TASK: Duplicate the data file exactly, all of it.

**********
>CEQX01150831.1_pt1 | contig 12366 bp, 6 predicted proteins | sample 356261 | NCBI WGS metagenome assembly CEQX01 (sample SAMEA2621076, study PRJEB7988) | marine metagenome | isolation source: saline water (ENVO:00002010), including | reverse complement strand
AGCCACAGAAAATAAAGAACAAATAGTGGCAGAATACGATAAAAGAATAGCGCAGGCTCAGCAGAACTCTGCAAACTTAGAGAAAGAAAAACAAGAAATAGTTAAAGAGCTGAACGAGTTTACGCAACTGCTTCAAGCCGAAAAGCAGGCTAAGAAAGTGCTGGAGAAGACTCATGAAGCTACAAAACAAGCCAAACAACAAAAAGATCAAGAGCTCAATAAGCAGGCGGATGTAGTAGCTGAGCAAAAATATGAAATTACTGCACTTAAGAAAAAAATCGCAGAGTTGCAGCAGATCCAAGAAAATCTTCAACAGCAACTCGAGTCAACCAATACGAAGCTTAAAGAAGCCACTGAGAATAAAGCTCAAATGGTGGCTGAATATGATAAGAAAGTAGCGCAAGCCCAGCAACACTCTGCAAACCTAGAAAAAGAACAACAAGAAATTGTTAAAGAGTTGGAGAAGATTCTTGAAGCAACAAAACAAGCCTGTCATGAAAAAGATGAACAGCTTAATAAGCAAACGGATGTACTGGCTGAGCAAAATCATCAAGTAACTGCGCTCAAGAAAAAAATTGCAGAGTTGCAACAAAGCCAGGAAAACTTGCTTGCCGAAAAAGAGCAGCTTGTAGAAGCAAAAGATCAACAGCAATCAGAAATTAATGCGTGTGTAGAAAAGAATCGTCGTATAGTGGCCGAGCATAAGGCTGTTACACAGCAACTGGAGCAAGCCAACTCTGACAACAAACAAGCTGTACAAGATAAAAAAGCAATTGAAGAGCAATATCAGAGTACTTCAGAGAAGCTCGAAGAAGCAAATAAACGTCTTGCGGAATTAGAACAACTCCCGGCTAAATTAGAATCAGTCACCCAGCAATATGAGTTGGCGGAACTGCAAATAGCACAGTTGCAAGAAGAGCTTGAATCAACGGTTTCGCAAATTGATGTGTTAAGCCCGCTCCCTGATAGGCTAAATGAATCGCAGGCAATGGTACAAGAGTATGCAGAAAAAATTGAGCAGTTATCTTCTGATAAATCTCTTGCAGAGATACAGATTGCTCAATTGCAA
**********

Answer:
>CEQX01150831.1_pt1 | contig 12366 bp, 6 predicted proteins | sample 356261 | NCBI WGS metagenome assembly CEQX01 (sample SAMEA2621076, study PRJEB7988) | marine metagenome | isolation source: saline water (ENVO:00002010), including | reverse complement strand
AGCCACAGAAAATAAAGAACAAATAGTGGCAGAATACGATAAAAGAATAGCGCAGGCTCAGCAGAACTCTGCAAACTTAGAGAAAGAAAAACAAGAAATAGTTAAAGAGCTGAACGAGTTTACGCAACTGCTTCAAGCCGAAAAGCAGGCTAAGAAAGTGCTGGAGAAGACTCATGAAGCTACAAAACAAGCCAAACAACAAAAAGATCAAGAGCTCAATAAGCAGGCGGATGTAGTAGCTGAGCAAAAATATGAAATTACTGCACTTAAGAAAAAAATCGCAGAGTTGCAGCAGATCCAAGAAAATCTTCAACAGCAACTCGAGTCAACCAATACGAAGCTTAAAGAAGCCACTGAGAATAAAGCTCAAATGGTGGCTGAATATGATAAGAAAGTAGCGCAAGCCCAGCAACACTCTGCAAACCTAGAAAAAGAACAACAAGAAATTGTTAAAGAGTTGGAGAAGATTCTTGAAGCAACAAAACAAGCCTGTCATGAAAAAGATGAACAGCTTAATAAGCAAACGGATGTACTGGCTGAGCAAAATCATCAAGTAACTGCGCTCAAGAAAAAAATTGCAGAGTTGCAACAAAGCCAGGAAAACTTGCTTGCCGAAAAAGAGCAGCTTGTAGAAGCAAAAGATCAACAGCAATCAGAAATTAATGCGTGTGTAGAAAAGAATCGTCGTATAGTGGCCGAGCATAAGGCTGTTACACAGCAACTGGAGCAAGCCAACTCTGACAACAAACAAGCTGTACAAGATAAAAAAGCAATTGAAGAGCAATATCAGAGTACTTCAGAGAAGCTCGAAGAAGCAAATAAACGTCTTGCGGAATTAGAACAACTCCCGGCTAAATTAGAATCAGTCACCCAGCAATATGAGTTGGCGGAACTGCAAATAGCACAGTTGCAAGAAGAGCTTGAATCAACGGTTTCGCAAATTGATGTGTTAAGCCCGCTCCCTGATAGGCTAAATGAATCGCAGGCAATGGTACAAGAGTATGCAGAAAAAATTGAGCAGTTATCTTCTGATAAATCTCTTGCAGAGATACAGATTGCTCAATTGCAA